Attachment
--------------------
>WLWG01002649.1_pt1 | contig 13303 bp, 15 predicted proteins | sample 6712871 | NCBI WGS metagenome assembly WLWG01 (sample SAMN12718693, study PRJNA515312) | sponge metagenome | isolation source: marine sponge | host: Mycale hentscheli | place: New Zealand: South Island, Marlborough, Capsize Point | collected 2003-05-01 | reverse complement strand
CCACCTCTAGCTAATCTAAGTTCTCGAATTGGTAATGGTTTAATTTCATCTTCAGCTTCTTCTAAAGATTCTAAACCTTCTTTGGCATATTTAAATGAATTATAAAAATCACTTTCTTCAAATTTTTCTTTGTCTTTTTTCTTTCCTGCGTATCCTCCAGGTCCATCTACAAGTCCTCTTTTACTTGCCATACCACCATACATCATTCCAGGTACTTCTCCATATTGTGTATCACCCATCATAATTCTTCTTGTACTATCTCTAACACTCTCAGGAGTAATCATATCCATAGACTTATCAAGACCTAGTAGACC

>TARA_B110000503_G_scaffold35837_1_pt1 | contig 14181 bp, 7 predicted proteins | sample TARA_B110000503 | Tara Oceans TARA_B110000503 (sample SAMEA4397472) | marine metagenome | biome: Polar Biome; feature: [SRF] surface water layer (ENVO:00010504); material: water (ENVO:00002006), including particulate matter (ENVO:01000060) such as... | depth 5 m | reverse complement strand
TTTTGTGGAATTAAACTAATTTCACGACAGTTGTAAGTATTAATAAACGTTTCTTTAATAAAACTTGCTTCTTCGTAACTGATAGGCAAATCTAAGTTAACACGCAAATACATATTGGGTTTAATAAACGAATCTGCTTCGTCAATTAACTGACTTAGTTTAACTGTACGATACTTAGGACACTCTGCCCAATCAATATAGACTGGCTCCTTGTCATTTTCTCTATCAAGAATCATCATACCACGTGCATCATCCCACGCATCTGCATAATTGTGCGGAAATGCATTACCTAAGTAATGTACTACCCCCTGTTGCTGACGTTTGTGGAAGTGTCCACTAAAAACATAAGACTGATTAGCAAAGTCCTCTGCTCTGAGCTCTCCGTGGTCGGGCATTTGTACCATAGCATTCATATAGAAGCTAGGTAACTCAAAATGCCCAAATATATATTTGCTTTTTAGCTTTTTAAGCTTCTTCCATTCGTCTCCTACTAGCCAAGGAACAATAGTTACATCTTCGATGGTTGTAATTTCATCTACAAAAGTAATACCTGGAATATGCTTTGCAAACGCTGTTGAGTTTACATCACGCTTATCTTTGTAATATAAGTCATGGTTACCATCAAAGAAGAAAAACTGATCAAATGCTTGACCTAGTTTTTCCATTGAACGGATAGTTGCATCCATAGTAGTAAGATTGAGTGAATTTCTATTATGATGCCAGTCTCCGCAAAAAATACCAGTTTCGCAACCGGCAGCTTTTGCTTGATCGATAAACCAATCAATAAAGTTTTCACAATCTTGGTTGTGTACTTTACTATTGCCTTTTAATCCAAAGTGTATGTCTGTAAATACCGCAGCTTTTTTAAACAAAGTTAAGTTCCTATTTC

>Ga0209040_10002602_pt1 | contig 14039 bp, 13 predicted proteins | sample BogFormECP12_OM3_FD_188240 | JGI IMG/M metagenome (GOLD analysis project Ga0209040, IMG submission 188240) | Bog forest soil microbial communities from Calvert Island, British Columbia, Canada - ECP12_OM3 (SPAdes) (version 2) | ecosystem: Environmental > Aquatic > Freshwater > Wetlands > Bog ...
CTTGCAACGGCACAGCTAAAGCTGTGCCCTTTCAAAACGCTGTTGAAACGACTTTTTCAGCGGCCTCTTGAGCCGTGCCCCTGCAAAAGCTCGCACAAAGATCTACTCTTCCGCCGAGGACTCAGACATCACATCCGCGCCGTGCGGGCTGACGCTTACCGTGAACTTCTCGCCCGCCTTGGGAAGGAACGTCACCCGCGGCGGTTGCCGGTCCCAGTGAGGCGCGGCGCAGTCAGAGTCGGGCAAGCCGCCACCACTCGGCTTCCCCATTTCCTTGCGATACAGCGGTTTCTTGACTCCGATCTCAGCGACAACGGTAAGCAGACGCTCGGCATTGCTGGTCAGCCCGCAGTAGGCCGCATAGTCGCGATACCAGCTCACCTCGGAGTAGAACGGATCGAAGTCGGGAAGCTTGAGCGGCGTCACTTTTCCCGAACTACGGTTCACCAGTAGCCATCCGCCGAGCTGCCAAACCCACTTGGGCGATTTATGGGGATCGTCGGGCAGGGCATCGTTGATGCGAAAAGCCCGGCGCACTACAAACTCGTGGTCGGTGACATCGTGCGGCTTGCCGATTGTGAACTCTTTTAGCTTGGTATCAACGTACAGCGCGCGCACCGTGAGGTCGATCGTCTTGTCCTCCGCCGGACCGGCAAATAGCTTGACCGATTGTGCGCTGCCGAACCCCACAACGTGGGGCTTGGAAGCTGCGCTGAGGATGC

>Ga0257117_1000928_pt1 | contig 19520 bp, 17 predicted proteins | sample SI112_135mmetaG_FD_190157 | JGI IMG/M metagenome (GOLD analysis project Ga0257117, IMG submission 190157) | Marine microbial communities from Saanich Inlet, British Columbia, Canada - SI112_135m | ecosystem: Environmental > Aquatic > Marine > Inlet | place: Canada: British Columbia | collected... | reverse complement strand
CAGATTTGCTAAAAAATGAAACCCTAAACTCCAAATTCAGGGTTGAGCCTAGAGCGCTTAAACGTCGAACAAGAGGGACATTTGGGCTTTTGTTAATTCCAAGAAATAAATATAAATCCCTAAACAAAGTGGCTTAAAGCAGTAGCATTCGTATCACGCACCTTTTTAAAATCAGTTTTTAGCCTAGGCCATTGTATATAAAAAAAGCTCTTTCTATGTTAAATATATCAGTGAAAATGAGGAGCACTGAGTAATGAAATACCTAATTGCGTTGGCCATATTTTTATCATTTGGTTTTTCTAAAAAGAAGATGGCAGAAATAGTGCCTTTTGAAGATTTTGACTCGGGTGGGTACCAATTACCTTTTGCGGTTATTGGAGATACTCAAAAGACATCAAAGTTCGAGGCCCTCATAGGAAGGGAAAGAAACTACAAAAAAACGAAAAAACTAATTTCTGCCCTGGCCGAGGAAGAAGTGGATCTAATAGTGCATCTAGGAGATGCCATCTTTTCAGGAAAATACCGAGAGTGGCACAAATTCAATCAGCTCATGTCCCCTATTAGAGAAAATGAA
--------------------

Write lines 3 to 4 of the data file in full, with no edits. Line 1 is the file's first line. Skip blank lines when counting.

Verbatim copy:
>TARA_B110000503_G_scaffold35837_1_pt1 | contig 14181 bp, 7 predicted proteins | sample TARA_B110000503 | Tara Oceans TARA_B110000503 (sample SAMEA4397472) | marine metagenome | biome: Polar Biome; feature: [SRF] surface water layer (ENVO:00010504); material: water (ENVO:00002006), including particulate matter (ENVO:01000060) such as... | depth 5 m | reverse complement strand
TTTTGTGGAATTAAACTAATTTCACGACAGTTGTAAGTATTAATAAACGTTTCTTTAATAAAACTTGCTTCTTCGTAACTGATAGGCAAATCTAAGTTAACACGCAAATACATATTGGGTTTAATAAACGAATCTGCTTCGTCAATTAACTGACTTAGTTTAACTGTACGATACTTAGGACACTCTGCCCAATCAATATAGACTGGCTCCTTGTCATTTTCTCTATCAAGAATCATCATACCACGTGCATCATCCCACGCATCTGCATAATTGTGCGGAAATGCATTACCTAAGTAATGTACTACCCCCTGTTGCTGACGTTTGTGGAAGTGTCCACTAAAAACATAAGACTGATTAGCAAAGTCCTCTGCTCTGAGCTCTCCGTGGTCGGGCATTTGTACCATAGCATTCATATAGAAGCTAGGTAACTCAAAATGCCCAAATATATATTTGCTTTTTAGCTTTTTAAGCTTCTTCCATTCGTCTCCTACTAGCCAAGGAACAATAGTTACATCTTCGATGGTTGTAATTTCATCTACAAAAGTAATACCTGGAATATGCTTTGCAAACGCTGTTGAGTTTACATCACGCTTATCTTTGTAATATAAGTCATGGTTACCATCAAAGAAGAAAAACTGATCAAATGCTTGACCTAGTTTTTCCATTGAACGGATAGTTGCATCCATAGTAGTAAGATTGAGTGAATTTCTATTATGATGCCAGTCTCCGCAAAAAATACCAGTTTCGCAACCGGCAGCTTTTGCTTGATCGATAAACCAATCAATAAAGTTTTCACAATCTTGGTTGTGTACTTTACTATTGCCTTTTAATCCAAAGTGTATGTCTGTAAATACCGCAGCTTTTTTAAACAAAGTTAAGTTCCTATTTC